Dad had never brought up to be a handyman or accomplished decorator about the home. If he put up a shelf, it would usually fall down as soon as a few pots and pans had been placed on it. When he painted, he never had the smoothness of brushstroke to avoid splashing everywhere. He had been reared in a poor family and left school to join the workforce two years earlier than he should have done, to help out the family. His only skill and adroitness of foot was seen when he played football. He was good enough to play for his home county, County Kilkenny, as well as going on to play soccer for the Irish national squad for a brief period. Any finesse dad ever displayed was seen in him kicking a football, not wielding a paintbrush! He was a poor painter (mum called him a splasher), and despite him being an industrious man his brushstrokes with a paintbrush were invariably wider than the width of any frame he painted and left much to be desired. He could never paint the window frames inside the house without catching the glass windowpane also. When dad painted the radio (which was intricate to say the least) he finished up getting green paint spots on the dial cover where we would tune in the various stations. For the whole of my life, I could never see the dial sufficiently well enough to get Radio Luxembourg, as the precise spot to tune in was located somewhere beneath some green paint spots!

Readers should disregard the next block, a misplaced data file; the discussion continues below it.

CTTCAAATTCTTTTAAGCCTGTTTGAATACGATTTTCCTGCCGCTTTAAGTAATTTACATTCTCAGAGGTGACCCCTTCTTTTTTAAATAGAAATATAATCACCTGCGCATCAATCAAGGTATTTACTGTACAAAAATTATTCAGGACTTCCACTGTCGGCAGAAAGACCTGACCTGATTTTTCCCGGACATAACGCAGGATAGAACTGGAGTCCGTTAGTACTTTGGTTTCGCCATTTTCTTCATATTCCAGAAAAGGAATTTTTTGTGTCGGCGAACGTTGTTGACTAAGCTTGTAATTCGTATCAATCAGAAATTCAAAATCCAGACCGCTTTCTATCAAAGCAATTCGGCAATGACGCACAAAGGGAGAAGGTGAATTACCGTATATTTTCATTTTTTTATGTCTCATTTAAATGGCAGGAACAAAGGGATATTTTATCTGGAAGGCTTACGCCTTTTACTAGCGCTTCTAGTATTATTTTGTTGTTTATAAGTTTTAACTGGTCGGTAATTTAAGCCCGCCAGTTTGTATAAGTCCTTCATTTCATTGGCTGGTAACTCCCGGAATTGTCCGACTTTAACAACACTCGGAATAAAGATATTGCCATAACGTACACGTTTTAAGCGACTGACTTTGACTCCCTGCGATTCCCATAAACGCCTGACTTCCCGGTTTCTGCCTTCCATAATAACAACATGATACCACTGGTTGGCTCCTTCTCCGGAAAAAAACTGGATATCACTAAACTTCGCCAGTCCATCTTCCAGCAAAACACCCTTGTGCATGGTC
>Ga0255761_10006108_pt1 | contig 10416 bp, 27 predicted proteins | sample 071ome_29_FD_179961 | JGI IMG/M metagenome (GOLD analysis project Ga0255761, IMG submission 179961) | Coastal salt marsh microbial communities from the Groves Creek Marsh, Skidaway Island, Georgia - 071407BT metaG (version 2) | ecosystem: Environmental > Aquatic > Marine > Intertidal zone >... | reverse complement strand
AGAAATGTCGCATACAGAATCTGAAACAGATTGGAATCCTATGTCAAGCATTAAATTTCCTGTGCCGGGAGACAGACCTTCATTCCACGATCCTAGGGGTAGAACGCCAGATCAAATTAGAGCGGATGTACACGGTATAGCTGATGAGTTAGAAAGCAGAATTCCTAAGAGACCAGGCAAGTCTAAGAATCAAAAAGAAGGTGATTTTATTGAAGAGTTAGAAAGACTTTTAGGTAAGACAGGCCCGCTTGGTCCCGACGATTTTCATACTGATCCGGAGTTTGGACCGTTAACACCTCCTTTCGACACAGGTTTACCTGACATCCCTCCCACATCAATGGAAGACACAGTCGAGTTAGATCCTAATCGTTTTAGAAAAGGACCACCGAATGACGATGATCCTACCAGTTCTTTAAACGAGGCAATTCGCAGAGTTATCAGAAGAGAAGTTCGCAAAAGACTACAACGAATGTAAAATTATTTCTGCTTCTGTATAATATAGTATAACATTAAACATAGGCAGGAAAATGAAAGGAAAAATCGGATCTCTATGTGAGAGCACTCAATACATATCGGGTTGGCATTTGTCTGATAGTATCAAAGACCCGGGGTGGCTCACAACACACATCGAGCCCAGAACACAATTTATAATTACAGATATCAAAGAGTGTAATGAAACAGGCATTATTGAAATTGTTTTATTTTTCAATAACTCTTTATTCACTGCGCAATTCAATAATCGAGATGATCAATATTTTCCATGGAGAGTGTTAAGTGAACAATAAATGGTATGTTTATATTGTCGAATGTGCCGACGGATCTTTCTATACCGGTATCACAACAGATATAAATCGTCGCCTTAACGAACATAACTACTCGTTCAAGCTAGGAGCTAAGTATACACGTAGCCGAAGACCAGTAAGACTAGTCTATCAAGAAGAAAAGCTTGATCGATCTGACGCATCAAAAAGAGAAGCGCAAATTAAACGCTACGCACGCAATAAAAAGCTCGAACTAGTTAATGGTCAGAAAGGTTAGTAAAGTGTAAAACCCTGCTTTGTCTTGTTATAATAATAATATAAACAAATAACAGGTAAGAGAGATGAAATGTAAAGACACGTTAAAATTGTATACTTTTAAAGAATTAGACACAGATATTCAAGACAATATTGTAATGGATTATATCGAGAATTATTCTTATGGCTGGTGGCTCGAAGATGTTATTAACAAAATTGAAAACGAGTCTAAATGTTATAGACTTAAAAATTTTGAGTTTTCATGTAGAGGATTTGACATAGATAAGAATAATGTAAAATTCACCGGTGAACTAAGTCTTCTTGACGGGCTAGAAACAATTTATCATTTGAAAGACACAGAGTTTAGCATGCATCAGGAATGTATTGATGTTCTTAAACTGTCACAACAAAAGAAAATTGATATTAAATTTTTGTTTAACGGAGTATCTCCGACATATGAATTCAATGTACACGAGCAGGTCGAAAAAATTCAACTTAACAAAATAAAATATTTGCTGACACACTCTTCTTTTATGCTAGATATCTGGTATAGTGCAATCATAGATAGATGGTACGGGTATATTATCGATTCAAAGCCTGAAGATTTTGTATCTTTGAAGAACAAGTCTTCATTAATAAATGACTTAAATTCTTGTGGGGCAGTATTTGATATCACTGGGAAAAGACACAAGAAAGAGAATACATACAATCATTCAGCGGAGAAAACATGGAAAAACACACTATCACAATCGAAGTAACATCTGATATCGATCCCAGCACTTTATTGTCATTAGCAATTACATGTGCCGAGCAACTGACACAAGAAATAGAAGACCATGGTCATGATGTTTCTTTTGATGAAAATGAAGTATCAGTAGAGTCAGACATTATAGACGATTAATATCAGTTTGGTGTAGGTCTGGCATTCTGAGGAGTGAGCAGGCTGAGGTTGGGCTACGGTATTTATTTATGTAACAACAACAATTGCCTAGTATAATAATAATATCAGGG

I recall that the few activities my father engaged in was walking, cycling to work on his green-painted bike, and cutting the green lawn and the perimeter green hedges at home. In later years, uniformity gave way to individuality, and the council eventually allowed tenants to paint their outside door fronts, the colour of their choice. I don’t think I ever again say an outside front door on Windybank council estate painted a ‘shitty brown’. Naturally, dad lost no time and within a few days of the previous colour restrictions being relaxed, our front door and window frames colour-matched the other forty shades of green that could be seen in the lawn, hedge surround, cabbage plot, plant life and inside the house. Until my parents moved into a smaller council flat in later life, after all of their seven children had married and left home, our house on Windybank Estate remained forevermore green.
For ten years before he died, my father cut the grass at the Catholic Church he attended in Cleckheaton. Dad was the religious type, whereas mum never observed Holy Days after she left her parent’s house to get married to dad. Going to church once a week was often enough for mum, and the only times she would attend church outside a Sunday service was for family weddings, baptisms, First Communions and Confirmation services. Dad cut the church grass like he cut his hair, cropped short! He would cycle to the church three times weekly to cut the grass for free. Mum always thought he should have charged the church for his grass cutting labours and would chide him that he was doing it as a penance for past sins he’d committed. I can still hear her tell him, “No matter how many times a week you cut the old grass at church, Paddy, you won’t get into heaven any sooner!”
When dad passed away, I almost ordered him a green coffin to be buried in, but wisely refrained from doing so. Going through his belongings after his death is a necessary task to help in the process of healthy bereavement. We occasionally came across some of the clothes he wore about the house during the week that had the obligatory spot of green paint on them! Dad had one good jacket and one pair of trousers, and one pair of brown shoes that he only wore whenever he went to church services, funerals, and weddings. I never saw him in a suit or ina black pair of shoes.
No prizes for guessing what my favourite colour has been ever since the day I was born? Why, green of course! What other colour could there possibly be for an Irishman? Love you dad. Your oldest child, Billy xxx
Love and peace